May 28th, 2015
Ali Al-Naimi, Saudi Arabia’s Minister of Petroleum and Minerals, just shocked the energy industry.
No stranger to being at the center of a tempest, Al-Naimi has seen his fair share of controversy.
After all, his strong-arm move to get OPEC to hold the line on production last Thanksgiving laid down the gauntlet to American shale producers, ushering in a collapse in crude prices. And then the manipulation of export prices to Asia – the main object of which was the removal of Russian competition in the Asian market – and the decision to increase Saudi production both had one overarching objective:
Maintaining market share in the face of rising non-OPEC production.
But speaking last week at the Business and Climate Conference in Paris, Al-Naimi made what is probably his most shocking proclamation to date.
May 26th, 2015
If you still doubt that geopolitical heat can raise the price of oil, I strongly advise you to carefully watch the events that are about to play out.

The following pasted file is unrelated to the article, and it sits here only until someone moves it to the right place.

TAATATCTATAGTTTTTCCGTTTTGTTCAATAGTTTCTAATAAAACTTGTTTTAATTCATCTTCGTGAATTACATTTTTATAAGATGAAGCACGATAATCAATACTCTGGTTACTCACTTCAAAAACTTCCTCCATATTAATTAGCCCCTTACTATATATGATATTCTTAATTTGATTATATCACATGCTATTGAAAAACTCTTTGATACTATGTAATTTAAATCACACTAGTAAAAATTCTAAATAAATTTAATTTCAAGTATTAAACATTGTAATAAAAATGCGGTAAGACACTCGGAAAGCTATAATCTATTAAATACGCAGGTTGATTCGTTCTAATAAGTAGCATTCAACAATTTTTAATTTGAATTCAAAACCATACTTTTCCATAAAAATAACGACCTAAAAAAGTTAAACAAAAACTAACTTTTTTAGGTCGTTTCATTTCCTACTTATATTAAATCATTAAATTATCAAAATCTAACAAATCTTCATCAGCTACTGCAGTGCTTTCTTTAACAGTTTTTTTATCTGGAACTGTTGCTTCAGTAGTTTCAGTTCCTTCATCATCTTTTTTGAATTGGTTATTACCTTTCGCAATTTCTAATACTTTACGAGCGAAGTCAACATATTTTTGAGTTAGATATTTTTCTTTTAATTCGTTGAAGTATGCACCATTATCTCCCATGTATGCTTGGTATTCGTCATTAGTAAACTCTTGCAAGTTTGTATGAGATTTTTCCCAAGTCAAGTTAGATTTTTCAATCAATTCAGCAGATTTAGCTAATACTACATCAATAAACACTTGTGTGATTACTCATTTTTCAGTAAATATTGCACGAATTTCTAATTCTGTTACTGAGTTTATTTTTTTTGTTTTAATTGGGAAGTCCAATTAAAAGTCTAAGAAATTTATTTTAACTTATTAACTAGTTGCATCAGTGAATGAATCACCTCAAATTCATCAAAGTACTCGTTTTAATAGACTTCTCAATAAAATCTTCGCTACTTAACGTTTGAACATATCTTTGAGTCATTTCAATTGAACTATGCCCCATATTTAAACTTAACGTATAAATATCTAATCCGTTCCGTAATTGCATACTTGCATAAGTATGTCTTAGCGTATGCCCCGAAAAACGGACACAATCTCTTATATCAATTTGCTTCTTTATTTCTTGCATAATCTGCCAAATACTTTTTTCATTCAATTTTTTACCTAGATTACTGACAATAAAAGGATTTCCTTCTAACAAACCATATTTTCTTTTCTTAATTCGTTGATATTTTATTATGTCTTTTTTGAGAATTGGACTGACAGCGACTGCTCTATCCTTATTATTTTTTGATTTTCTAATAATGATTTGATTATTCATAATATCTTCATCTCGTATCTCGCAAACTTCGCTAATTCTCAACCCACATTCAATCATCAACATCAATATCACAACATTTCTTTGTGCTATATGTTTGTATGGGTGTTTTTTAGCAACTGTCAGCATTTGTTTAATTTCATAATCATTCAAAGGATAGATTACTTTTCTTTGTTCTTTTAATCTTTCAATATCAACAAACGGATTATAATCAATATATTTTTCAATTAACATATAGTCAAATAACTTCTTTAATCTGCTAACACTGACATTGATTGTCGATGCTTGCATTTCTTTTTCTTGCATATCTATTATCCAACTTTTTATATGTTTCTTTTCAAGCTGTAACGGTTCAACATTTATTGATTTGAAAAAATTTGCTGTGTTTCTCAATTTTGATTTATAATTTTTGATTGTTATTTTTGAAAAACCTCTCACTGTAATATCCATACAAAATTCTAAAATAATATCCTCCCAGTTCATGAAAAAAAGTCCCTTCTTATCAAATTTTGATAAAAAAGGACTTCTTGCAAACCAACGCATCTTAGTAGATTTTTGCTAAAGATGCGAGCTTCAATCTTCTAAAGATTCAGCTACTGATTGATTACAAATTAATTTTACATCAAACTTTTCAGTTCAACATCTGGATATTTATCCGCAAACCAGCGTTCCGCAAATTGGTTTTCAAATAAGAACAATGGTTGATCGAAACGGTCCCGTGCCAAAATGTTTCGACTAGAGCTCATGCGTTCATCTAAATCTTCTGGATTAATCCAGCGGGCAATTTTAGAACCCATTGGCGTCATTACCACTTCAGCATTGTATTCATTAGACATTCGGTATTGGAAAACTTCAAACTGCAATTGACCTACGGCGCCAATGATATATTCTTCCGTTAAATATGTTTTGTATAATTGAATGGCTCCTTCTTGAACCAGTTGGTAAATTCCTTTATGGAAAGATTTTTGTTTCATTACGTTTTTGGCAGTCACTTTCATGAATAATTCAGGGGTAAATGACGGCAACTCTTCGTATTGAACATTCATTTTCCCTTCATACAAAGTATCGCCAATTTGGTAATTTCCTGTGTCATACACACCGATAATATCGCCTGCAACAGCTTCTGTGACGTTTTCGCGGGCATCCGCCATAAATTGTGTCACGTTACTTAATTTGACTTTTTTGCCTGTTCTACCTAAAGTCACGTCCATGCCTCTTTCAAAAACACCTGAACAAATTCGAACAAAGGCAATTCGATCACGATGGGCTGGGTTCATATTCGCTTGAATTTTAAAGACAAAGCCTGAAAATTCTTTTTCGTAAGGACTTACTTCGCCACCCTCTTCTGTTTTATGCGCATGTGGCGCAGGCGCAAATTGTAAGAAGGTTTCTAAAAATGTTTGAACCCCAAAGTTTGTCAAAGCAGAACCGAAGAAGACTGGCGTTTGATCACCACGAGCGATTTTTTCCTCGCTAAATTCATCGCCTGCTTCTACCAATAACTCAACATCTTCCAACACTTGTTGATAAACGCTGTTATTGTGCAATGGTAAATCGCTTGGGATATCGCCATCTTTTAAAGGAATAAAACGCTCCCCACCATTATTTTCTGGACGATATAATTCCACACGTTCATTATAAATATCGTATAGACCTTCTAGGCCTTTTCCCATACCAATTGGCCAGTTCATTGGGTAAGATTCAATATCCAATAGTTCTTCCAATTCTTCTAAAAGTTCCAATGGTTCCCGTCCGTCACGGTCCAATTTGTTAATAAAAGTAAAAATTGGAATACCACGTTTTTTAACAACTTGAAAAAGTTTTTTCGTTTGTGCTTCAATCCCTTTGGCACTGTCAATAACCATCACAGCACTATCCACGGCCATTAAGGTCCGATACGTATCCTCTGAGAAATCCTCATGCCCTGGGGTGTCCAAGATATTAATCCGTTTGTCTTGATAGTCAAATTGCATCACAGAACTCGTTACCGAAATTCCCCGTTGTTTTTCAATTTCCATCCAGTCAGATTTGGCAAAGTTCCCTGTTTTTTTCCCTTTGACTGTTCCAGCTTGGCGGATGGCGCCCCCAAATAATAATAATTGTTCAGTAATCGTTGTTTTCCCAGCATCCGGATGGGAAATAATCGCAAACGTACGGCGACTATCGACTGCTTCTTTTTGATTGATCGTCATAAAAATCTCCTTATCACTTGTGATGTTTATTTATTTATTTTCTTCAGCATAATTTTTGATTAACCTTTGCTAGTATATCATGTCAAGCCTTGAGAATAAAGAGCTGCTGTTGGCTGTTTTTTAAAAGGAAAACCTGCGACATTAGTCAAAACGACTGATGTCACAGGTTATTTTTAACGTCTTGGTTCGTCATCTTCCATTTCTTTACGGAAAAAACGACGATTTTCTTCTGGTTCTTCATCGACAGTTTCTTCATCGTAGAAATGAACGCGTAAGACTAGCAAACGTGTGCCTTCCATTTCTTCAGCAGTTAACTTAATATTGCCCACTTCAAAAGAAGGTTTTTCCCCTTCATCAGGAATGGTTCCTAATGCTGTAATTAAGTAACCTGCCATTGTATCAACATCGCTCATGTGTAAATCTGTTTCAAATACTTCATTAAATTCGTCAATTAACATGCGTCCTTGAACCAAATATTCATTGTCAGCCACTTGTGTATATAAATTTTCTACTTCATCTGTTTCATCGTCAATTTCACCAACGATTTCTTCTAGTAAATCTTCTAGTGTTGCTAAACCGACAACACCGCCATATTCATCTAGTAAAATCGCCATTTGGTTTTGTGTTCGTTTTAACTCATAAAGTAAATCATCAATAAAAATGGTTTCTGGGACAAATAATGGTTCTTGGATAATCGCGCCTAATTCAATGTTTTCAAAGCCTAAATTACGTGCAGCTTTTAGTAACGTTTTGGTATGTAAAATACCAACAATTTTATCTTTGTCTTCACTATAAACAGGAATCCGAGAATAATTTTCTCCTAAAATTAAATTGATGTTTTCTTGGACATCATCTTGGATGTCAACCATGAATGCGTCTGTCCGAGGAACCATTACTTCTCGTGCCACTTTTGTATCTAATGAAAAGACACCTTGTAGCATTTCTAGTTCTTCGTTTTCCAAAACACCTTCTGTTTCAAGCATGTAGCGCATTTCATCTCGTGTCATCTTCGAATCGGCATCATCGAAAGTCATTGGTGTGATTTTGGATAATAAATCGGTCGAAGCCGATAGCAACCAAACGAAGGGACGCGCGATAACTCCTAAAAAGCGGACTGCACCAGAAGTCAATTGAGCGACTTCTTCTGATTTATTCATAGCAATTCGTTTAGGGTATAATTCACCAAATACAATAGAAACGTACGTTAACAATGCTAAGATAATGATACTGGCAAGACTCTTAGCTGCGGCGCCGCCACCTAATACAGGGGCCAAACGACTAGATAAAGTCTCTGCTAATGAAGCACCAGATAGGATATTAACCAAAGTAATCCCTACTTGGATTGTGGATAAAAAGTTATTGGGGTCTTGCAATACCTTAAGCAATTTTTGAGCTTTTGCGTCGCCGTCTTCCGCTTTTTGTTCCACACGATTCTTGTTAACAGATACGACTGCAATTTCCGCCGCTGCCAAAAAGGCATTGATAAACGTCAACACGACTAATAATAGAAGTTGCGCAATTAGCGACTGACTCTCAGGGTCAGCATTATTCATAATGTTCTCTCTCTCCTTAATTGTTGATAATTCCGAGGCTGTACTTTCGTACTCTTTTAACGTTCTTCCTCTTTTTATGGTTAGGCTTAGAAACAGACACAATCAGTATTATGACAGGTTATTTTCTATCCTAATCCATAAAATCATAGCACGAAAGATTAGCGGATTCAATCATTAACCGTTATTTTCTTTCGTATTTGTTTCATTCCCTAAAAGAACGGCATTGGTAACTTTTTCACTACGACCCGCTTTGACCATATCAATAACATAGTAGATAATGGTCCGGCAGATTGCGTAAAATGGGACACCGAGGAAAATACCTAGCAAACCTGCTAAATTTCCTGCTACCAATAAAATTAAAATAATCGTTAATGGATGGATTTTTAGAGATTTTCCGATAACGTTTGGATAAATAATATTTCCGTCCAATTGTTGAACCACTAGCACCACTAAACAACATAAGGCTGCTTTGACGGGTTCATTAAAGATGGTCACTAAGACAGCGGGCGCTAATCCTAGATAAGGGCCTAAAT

At the top of my own list is Iraq. Geopolitical matters there continue to worsen. U.S. Secretary of Defense Ashton Carter has just called out the Iraqi military – during a high-profile TV interview no less – claiming that it lacks the will to fight. ISIS is solidifying positions within marching distance of Baghdad. And the main Iranian general is condemning the U.S. for “not doing a damn thing” to halt the ISIS advance.
These three developments will have an impact on global crude oil stability and are thereby certain to affect oil prices.
But a fourth situation is about to unfold… with the potential to have a more direct effect on oil.
Here’s my take on what’s going on in Iraq… and what it means for energy prices…